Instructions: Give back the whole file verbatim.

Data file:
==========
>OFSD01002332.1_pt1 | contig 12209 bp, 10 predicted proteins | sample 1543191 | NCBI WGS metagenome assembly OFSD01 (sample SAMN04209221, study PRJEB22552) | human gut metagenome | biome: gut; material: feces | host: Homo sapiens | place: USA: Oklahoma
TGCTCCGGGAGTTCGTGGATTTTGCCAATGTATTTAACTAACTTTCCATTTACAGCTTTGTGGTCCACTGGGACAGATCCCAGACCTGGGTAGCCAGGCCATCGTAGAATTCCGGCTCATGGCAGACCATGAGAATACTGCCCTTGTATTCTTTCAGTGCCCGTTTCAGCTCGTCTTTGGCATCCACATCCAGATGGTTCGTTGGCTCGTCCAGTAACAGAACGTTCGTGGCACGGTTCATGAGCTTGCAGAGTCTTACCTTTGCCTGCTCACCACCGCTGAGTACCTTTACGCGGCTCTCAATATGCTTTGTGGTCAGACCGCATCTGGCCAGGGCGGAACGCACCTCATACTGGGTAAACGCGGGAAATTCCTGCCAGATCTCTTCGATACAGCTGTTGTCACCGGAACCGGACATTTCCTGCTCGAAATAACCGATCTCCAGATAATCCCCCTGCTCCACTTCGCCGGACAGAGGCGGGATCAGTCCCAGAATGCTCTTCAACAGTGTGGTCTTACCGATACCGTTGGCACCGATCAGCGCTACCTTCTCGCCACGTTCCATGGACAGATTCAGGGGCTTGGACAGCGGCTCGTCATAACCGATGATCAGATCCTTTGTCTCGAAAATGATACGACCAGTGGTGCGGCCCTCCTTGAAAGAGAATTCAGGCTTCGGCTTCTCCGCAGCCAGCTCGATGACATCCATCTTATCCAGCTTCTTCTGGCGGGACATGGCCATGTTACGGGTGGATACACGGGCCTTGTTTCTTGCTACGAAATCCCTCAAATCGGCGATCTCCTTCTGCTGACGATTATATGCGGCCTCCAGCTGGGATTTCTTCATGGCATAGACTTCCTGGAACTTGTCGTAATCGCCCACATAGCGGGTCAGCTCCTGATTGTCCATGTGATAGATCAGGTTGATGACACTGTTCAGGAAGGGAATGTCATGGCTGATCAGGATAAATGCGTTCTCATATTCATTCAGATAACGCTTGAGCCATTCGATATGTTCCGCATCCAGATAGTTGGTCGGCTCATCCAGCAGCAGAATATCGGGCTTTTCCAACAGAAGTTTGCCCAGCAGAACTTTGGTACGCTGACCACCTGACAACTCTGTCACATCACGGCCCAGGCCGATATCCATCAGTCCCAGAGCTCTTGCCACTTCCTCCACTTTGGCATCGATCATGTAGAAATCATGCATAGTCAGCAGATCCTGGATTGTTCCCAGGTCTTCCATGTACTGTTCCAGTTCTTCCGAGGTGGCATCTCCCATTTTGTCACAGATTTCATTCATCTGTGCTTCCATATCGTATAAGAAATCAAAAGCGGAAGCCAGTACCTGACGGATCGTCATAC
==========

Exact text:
>OFSD01002332.1_pt1 | contig 12209 bp, 10 predicted proteins | sample 1543191 | NCBI WGS metagenome assembly OFSD01 (sample SAMN04209221, study PRJEB22552) | human gut metagenome | biome: gut; material: feces | host: Homo sapiens | place: USA: Oklahoma
TGCTCCGGGAGTTCGTGGATTTTGCCAATGTATTTAACTAACTTTCCATTTACAGCTTTGTGGTCCACTGGGACAGATCCCAGACCTGGGTAGCCAGGCCATCGTAGAATTCCGGCTCATGGCAGACCATGAGAATACTGCCCTTGTATTCTTTCAGTGCCCGTTTCAGCTCGTCTTTGGCATCCACATCCAGATGGTTCGTTGGCTCGTCCAGTAACAGAACGTTCGTGGCACGGTTCATGAGCTTGCAGAGTCTTACCTTTGCCTGCTCACCACCGCTGAGTACCTTTACGCGGCTCTCAATATGCTTTGTGGTCAGACCGCATCTGGCCAGGGCGGAACGCACCTCATACTGGGTAAACGCGGGAAATTCCTGCCAGATCTCTTCGATACAGCTGTTGTCACCGGAACCGGACATTTCCTGCTCGAAATAACCGATCTCCAGATAATCCCCCTGCTCCACTTCGCCGGACAGAGGCGGGATCAGTCCCAGAATGCTCTTCAACAGTGTGGTCTTACCGATACCGTTGGCACCGATCAGCGCTACCTTCTCGCCACGTTCCATGGACAGATTCAGGGGCTTGGACAGCGGCTCGTCATAACCGATGATCAGATCCTTTGTCTCGAAAATGATACGACCAGTGGTGCGGCCCTCCTTGAAAGAGAATTCAGGCTTCGGCTTCTCCGCAGCCAGCTCGATGACATCCATCTTATCCAGCTTCTTCTGGCGGGACATGGCCATGTTACGGGTGGATACACGGGCCTTGTTTCTTGCTACGAAATCCCTCAAATCGGCGATCTCCTTCTGCTGACGATTATATGCGGCCTCCAGCTGGGATTTCTTCATGGCATAGACTTCCTGGAACTTGTCGTAATCGCCCACATAGCGGGTCAGCTCCTGATTGTCCATGTGATAGATCAGGTTGATGACACTGTTCAGGAAGGGAATGTCATGGCTGATCAGGATAAATGCGTTCTCATATTCATTCAGATAACGCTTGAGCCATTCGATATGTTCCGCATCCAGATAGTTGGTCGGCTCATCCAGCAGCAGAATATCGGGCTTTTCCAACAGAAGTTTGCCCAGCAGAACTTTGGTACGCTGACCACCTGACAACTCTGTCACATCACGGCCCAGGCCGATATCCATCAGTCCCAGAGCTCTTGCCACTTCCTCCACTTTGGCATCGATCATGTAGAAATCATGCATAGTCAGCAGATCCTGGATTGTTCCCAGGTCTTCCATGTACTGTTCCAGTTCTTCCGAGGTGGCATCTCCCATTTTGTCACAGATTTCATTCATCTGTGCTTCCATATCGTATAAGAAATCAAAAGCGGAAGCCAGTACCTGACGGATCGTCATAC